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The rogue trader who lost his bank $5 billion


Former trader Jerome Kerviel

Jerome Kerviel is a former French trader who became infamous for his role in the largest financial fraud in French history.

He was born on January 11, 1977, in Pont-'Abbe, France.

Kerviel was a rising star at Societe Generale, one of the largest banks in France, where he worked as a trader in the bank's Delta One desk.

Kerviel had carried out unauthorized trading activities that led to massive losses for the bank, totalling nearly €5 billion.

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What did Jerome Kerviel do?

In 2008, it was revealed that Kerviel had carried out unauthorized trading activities that led to massive losses for the bank, totalling nearly €5 billion.

He had been making risky and complex bets on the markets, using fraudulent and unauthorized methods to conceal his trades from the bank's risk management systems.

The losses were so huge they threatened the stability of the entire bank, which was forced to carry out a massive restructure to stay afloat.

What happened to him?

After he was rumbled for the fraud, Kerviel was fired by the bank and charged with breach of trust, forgery, and unauthorized computer use.

He was sentenced to three years in prison in 2010 and ordered to pay restitution to the bank for the losses it suffered.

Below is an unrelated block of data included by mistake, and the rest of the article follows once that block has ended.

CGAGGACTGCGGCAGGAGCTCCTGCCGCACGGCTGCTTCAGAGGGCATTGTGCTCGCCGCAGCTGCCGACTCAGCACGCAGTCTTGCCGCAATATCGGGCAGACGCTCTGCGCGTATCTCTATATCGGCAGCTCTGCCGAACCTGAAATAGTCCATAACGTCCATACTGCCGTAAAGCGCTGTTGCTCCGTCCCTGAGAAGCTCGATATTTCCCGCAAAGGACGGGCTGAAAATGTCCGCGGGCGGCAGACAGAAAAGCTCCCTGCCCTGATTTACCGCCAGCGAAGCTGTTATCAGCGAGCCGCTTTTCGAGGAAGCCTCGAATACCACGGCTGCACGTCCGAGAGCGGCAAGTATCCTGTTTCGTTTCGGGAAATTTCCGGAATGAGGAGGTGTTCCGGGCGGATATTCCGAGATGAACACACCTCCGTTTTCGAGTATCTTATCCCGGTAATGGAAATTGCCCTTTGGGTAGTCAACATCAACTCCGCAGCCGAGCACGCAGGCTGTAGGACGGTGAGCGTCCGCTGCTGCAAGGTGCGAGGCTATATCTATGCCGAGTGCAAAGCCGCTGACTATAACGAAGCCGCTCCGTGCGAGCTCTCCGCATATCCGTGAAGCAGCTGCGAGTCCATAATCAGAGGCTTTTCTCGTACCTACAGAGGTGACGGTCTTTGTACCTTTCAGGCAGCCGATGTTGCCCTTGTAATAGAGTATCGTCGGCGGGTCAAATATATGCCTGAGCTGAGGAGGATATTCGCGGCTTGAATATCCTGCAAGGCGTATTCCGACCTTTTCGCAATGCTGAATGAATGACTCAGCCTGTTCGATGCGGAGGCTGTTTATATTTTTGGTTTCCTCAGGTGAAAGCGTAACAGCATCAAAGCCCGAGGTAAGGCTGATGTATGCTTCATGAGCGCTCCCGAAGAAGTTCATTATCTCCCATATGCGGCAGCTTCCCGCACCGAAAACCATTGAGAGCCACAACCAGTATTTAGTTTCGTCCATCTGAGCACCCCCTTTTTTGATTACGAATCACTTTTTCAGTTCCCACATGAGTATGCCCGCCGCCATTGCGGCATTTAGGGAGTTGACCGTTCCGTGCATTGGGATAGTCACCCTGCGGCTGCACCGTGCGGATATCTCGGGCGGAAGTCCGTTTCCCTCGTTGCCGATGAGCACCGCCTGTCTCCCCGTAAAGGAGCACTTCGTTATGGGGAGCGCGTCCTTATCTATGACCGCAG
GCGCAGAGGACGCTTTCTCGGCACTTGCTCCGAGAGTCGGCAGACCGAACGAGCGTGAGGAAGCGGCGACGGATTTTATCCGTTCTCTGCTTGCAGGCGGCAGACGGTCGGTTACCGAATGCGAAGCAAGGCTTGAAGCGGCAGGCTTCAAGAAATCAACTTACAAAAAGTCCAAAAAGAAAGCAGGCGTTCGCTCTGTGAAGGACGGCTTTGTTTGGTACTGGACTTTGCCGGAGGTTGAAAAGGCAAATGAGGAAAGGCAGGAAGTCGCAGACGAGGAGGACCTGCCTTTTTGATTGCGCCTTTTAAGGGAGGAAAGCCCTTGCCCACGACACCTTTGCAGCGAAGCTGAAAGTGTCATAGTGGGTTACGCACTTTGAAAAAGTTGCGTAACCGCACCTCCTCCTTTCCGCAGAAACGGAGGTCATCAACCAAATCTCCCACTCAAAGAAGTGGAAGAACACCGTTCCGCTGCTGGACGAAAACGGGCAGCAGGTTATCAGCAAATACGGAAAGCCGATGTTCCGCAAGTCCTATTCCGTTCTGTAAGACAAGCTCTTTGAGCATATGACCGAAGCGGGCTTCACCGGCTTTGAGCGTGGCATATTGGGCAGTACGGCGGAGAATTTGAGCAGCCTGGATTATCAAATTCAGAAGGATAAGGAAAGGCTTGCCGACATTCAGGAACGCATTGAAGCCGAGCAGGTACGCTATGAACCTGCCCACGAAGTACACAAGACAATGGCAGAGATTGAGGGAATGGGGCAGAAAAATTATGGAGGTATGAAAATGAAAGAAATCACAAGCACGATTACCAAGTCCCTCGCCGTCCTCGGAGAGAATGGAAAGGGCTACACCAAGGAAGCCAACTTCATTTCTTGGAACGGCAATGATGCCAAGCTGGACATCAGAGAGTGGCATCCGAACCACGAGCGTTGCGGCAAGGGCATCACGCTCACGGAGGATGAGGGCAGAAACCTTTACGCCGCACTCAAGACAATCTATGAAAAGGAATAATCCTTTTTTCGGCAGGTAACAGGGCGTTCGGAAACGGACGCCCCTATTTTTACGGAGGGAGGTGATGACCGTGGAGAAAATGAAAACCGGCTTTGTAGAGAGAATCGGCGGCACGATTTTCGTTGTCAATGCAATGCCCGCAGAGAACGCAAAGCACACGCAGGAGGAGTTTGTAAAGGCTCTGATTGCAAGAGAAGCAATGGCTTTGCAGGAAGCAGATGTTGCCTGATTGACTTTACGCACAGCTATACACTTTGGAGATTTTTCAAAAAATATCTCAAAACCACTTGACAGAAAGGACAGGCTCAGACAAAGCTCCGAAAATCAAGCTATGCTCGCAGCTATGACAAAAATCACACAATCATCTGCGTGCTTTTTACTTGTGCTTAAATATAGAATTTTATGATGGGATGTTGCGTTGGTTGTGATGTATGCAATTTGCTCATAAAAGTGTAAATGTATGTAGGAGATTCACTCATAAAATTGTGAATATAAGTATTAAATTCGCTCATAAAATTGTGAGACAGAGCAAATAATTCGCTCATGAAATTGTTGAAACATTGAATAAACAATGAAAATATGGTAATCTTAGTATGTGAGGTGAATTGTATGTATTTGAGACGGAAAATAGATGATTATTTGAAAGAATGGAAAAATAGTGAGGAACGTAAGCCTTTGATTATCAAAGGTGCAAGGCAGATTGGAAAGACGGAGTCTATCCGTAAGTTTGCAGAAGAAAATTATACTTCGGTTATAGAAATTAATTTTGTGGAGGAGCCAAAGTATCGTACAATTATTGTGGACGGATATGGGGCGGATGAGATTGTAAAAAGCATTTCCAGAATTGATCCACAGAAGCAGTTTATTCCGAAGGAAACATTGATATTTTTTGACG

However, he appealed the sentence and only spent five months in prison before his release in 2014.

The trader insisted he was not solely responsible for the losses.

He argued the bank's management had turned a blind eye to his activities and failed to monitor the trading desk properly.

The case sparked a major debate in France over the regulation of the financial markets and the responsibility of banks to prevent fraud and manage risk.

The case highlighted the competitive, high-risk culture in the world of investment banking and the colossal effect traders can have on their banks if they take risks.

Kerviel became a controversial figure in the years after the scam in his home country.

Some viewed him as a corrupt, greedy, rogue trader who had caused severe damage to the banking system.

But others saw him as a victim of the corrupt and unaccountable financial system.

Kerviel fought to have the conviction dropped and continued to argue he was being made a scapegoat for the failure of the bank.

What does Jerome Kerviel do now?

Kerviel works as a consultant in France after his release.

In 2014, he travelled on foot to Italy to meet The Pope to discuss the problems of modern capitalism.

What can we learn?

Despite the notoriety of the Kerviel case, it remains a cautionary tale for the financial industry and a reminder of the risks and consequences of fraudulent activity in the banking sector.

It has also spurred calls for greater transparency and accountability in the banking industry and highlighted the need for improved risk management systems to prevent such frauds from happening again.

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